Secondary Outcome Measures :
  1. Diabetes Related Distress [ Time Frame: 12 months. ]
    The 17-item questionnaire will assess diabetes-related distress. On a scale from a range of 1 to 6, where 1 = Not a Problem to 6 = A Very Serious Problem. The lowest possible score is 17 and the highest possible score is 102, indicating living with diabetes is a very serious problem.

  2. Perceived Stress Scale [ Time Frame: 12 months ]
    The 10-item questionnaire will assess subjective stress. On a scale from a range of 0 to 4, where 0 = Never and 4 =Very Often. The lowest possible score is 0 and the highest possible score is 40, indicating high levels of subjective stress.



Information from the National Library of Medicine

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Ages Eligible for Study:   18 Years and older   (Adult, Older Adult)
Sexes Eligible for Study:   All
Accepts Healthy Volunteers:   No
Criteria

Inclusion Criteria:

  • Diagnosed with type 2 diabetes for at least one year
  • Hemoglobin A1c > or equal to 8%
  • High subjective stress defined as Perceived Stress Scale -10 score > or equal to 20
  • Available for the interventions sessions
  • Have a smart phone for text messaging
  • Respond to at least 80% of questions sent via text messaging during screening as a 2-day practice run of the EMA Protocol for Naturalistic Repeated Measures of Stress

Exclusion Criteria:

  • Pregnant women
  • Significant untreated active psychopathology such as psychosis or suicidal ideation.
  • Severe untreated depression or anxiety. Those with severe depression or anxiety will be allowed to participate if they are under the care of a mental health specialist as long as they have permission to do so from their mental health specialist and will continue to follow-up with their mental health specialist during the study. Structured Clinical Interviews will be carried out in all potential subjects to screen for psychiatric conditions.
  • History of an inpatient admission for psychiatric disorder within the past two years
  • Active alcohol or drug abuse
  • Inability to read, write or speak English
  • Inability to commit to the intervention and follow-up
  • Current enrollment in a stress reduction program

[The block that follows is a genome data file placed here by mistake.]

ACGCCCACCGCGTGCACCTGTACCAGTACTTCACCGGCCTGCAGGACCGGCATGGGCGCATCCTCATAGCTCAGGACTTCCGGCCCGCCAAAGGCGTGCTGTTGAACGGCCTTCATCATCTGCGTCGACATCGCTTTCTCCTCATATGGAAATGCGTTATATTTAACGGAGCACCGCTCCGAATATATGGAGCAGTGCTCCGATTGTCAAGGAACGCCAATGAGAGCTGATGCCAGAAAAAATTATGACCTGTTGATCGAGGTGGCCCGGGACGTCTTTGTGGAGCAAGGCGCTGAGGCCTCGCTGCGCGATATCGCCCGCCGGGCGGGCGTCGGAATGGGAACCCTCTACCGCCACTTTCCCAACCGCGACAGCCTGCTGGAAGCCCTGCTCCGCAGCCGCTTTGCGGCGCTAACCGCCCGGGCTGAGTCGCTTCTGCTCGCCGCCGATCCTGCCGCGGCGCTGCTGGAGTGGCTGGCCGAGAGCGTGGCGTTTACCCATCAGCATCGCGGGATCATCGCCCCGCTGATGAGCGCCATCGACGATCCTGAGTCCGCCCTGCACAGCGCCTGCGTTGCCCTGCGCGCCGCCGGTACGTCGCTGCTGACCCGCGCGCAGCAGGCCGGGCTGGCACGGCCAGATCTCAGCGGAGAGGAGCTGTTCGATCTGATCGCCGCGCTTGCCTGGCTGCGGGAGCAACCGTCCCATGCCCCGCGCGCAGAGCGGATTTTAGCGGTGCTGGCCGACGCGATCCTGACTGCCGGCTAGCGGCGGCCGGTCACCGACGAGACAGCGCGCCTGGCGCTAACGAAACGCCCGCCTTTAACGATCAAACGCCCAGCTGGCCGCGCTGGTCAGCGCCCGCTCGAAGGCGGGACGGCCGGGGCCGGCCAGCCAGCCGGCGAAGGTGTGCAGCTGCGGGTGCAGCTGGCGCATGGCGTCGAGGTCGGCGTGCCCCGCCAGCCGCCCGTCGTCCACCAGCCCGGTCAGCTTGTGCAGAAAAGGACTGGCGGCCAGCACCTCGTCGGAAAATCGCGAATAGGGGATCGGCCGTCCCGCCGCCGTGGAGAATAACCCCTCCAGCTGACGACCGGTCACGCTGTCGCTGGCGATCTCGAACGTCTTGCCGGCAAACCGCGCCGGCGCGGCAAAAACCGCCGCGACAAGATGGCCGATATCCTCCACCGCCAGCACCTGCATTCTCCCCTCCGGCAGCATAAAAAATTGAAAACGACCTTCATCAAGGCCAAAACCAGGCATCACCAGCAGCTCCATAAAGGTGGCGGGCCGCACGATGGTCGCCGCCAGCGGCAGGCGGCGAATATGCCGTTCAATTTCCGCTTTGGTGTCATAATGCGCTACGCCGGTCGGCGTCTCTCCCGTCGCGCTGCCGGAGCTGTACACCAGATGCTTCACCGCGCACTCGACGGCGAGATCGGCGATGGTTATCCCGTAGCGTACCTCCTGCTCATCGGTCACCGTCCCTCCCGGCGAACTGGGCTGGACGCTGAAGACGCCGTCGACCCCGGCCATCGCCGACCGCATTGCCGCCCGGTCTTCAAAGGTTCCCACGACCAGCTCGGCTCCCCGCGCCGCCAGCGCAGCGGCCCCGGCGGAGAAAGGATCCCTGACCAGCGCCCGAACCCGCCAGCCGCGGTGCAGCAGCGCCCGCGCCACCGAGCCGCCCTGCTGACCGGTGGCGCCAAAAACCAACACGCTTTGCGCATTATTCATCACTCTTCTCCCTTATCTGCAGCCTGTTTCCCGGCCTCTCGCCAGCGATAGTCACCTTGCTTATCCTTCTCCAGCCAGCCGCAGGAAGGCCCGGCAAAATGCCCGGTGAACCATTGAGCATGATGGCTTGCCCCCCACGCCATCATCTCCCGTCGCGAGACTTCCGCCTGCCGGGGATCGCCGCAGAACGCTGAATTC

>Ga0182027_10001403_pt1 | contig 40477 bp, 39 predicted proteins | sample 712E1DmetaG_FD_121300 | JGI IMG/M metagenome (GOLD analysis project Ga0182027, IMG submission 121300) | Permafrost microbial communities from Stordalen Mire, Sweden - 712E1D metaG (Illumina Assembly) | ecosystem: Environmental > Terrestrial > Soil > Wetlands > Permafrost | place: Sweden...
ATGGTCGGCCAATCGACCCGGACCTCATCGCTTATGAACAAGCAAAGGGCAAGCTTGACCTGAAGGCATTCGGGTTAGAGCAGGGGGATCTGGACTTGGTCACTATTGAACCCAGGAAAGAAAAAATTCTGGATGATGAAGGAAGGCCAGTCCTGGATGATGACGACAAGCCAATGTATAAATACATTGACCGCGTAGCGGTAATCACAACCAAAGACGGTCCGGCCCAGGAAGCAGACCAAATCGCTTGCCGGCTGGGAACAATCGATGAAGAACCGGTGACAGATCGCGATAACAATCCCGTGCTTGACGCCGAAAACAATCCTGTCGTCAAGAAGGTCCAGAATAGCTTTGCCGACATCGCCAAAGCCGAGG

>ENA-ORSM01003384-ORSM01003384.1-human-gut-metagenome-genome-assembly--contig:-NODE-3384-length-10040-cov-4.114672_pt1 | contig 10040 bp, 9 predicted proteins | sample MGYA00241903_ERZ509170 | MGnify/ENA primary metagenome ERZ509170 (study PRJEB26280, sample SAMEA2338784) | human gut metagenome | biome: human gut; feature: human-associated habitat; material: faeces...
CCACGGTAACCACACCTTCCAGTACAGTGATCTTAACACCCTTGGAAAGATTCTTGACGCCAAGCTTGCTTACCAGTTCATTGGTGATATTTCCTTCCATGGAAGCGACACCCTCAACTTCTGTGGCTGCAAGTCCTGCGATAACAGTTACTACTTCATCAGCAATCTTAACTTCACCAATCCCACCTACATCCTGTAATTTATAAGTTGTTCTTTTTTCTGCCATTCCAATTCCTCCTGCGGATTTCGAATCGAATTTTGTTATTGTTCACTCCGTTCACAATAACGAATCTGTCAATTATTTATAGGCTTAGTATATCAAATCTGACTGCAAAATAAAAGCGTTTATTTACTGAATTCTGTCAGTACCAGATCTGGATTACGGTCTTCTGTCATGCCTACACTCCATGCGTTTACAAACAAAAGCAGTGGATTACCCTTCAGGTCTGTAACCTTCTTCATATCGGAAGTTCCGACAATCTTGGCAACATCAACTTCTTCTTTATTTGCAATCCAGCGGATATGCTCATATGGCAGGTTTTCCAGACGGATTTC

• Mindfulness practice within the past 6 months (regular formal practice at least once a week)
  • Acupuncture within the past 30 days
  • Current enrollment in other investigative studies

Information from the National Library of Medicine

To learn more about this study, you or your doctor may contact the study research staff using the contact information provided by the sponsor.

Please refer to this study by its ClinicalTrials.gov identifier (NCT number): NCT04016415


Contacts
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Contact: Ellen Stoute, MPH 717-531-0003 ext 286583 estoute@pennstatehealth.psu.edu

Locations
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United States, Pennsylvania
Penn State College of Medicine, Penn State Milton S Hershey Medical Center
Hershey, Pennsylvania, United States, 17033
Sponsors and Collaborators
Milton S. Hershey Medical Center
Rowan University
Penn State University
National Institutes of Health (NIH)
National Institute of Diabetes and Digestive and Kidney Diseases (NIDDK)
Investigators
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Principal Investigator: Nazia Raja-Khan, MD Milton S. Hershey Medical Center

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Responsible Party: Nazia Raja-Khan, Associate Professor of Medicine and Obstertics and Gynecology, Milton S. Hershey Medical Center
ClinicalTrials.gov Identifier: NCT04016415     History of Changes
Other Study ID Numbers: 10532
1R01DK119379-01 ( U.S. NIH Grant/Contract )
First Posted: July 11, 2019    Key Record Dates
Last Update Posted: July 11, 2019
Last Verified: July 2019
Individual Participant Data (IPD) Sharing Statement:
Plan to Share IPD: Undecided

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Studies a U.S. FDA-regulated Drug Product: No
Studies a U.S. FDA-regulated Device Product: No

Additional relevant MeSH terms:
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Diabetes Mellitus
Diabetes Mellitus, Type 2
Glucose Metabolism Disorders
Metabolic Diseases
Endocrine System Diseases